Litigation seeking deforestation-free supply chains is likely to increase, due to a number of legislative developments requiring companies to carry out due diligence throughout their operations and value chains (see, for example, our earlier blog posts on the EU Corporate Sustainability Due Diligence Directive here and the EU Deforestation Regulation here), as well as enhanced remote sensing and financial data. The Report suggests that litigants are likely to argue that more ambitious measures are needed to restore forests and enhance their carbon absorption capacities.

  1. The duties of companies to protect the ocean;

The Report suggests that future cases could include questions about the duties of companies to protect the ocean from further impacts of climate change, as well as exploring the topics of ocean acidification and ocean-based carbon dioxide removal techniques.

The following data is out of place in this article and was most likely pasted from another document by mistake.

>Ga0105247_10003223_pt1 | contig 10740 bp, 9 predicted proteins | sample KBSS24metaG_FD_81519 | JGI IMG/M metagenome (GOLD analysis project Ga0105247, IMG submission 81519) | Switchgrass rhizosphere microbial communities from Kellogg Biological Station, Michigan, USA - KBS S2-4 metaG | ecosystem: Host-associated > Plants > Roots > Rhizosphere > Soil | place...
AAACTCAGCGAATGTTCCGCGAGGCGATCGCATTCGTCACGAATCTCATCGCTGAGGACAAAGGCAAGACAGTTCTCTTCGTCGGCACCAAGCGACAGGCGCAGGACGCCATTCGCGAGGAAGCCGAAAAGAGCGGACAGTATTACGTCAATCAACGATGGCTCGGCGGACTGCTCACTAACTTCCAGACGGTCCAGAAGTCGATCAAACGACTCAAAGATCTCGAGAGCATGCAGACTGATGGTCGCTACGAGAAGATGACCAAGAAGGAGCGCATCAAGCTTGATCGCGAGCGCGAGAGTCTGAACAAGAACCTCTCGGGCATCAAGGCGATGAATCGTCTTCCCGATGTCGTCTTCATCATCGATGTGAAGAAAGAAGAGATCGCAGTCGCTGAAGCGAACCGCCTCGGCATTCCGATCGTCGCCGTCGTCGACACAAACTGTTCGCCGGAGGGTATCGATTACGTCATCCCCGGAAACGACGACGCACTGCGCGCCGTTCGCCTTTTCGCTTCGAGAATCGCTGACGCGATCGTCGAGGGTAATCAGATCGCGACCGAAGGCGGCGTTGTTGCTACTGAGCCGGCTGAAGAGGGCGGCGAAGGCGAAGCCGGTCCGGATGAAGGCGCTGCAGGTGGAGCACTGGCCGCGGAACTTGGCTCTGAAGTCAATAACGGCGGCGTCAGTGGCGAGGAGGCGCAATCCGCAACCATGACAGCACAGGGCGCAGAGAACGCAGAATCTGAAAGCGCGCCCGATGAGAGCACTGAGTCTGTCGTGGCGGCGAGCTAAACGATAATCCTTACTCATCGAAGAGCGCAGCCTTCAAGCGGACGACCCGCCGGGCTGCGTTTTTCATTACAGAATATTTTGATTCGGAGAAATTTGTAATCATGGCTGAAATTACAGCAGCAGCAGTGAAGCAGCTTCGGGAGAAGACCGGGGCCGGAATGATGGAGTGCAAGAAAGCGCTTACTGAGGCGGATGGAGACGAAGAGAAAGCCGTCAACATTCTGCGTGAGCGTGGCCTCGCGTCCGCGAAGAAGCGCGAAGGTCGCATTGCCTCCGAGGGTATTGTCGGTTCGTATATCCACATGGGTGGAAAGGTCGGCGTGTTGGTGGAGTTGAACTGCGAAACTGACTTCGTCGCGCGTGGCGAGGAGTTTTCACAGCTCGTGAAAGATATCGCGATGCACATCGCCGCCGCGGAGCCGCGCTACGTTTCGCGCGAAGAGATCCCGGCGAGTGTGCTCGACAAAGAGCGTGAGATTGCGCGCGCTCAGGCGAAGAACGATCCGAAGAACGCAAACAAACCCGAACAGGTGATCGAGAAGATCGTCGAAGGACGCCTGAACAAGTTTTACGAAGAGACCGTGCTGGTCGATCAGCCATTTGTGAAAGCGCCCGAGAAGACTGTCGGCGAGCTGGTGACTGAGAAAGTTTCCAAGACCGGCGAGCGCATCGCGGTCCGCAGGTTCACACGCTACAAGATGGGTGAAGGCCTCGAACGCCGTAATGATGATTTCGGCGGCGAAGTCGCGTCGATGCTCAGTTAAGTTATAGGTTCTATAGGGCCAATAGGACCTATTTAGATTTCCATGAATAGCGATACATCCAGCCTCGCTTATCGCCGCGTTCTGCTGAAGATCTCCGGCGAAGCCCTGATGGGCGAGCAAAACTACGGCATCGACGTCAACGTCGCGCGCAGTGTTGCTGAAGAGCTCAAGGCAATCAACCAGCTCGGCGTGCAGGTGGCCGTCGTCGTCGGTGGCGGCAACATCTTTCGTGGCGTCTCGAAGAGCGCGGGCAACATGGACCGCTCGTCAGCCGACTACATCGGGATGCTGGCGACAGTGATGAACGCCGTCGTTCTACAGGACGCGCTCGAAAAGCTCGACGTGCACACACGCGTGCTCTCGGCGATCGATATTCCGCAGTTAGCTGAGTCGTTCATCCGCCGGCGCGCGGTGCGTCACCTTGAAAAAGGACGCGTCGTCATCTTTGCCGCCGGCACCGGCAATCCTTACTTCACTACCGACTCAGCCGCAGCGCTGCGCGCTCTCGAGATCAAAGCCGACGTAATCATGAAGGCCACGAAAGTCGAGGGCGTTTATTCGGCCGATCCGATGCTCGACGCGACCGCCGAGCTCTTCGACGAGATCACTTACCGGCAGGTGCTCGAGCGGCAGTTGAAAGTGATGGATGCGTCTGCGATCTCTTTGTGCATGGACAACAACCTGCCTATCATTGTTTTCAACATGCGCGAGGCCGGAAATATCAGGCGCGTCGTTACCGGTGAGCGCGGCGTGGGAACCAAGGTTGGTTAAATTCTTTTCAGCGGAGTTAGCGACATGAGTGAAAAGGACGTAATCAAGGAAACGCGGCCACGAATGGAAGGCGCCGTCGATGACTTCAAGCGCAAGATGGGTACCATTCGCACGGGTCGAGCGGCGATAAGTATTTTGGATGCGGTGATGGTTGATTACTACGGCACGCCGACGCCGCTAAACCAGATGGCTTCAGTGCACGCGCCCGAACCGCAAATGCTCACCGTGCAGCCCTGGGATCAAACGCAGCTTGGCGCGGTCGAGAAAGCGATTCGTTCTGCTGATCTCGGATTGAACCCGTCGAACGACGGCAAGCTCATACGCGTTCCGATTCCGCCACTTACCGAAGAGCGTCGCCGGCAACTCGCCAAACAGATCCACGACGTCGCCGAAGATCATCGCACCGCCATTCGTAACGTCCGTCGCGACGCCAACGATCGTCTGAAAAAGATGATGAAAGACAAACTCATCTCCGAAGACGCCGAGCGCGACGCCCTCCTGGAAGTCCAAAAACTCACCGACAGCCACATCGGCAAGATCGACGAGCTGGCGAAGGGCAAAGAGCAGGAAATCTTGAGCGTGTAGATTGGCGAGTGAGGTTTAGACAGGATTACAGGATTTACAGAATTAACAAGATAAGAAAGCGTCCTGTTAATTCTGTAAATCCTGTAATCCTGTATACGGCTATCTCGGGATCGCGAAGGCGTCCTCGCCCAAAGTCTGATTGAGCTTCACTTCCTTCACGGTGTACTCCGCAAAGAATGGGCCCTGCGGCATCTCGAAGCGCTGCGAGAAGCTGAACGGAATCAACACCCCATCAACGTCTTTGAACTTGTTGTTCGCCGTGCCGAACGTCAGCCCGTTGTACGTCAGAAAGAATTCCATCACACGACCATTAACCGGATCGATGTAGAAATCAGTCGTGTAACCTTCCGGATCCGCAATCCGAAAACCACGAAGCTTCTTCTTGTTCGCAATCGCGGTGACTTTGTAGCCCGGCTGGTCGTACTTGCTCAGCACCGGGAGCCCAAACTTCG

1. Extreme weather events; and

The Report notes that as extreme weather events become more frequent and severe as a result of climate change, there is likely to be a corresponding increase in the number of claims arising in the wake of such events. Although these cases may not directly focus on climate change, they may have significant influence on how the outcomes of climate-related disasters are understood.

  1. Short-lived climate pollutants.

The Report suggests that litigation could be brought against companies involved in the trade of products that emit short-lived climate pollutants, such as black carbon soot and tropospheric ozone. Such cases could be based on existing tort (e.g. nuisance) or human rights laws, regulations related to pollution and environmental protection, and/or environmental legislation that seeks to hold polluters accountable for the damage caused to the climate.

However, the risk of facing climate-related litigation is by no means limited to these issues, and so all private sector actors need to be aware of the heightened litigation risk illustrated by the Report.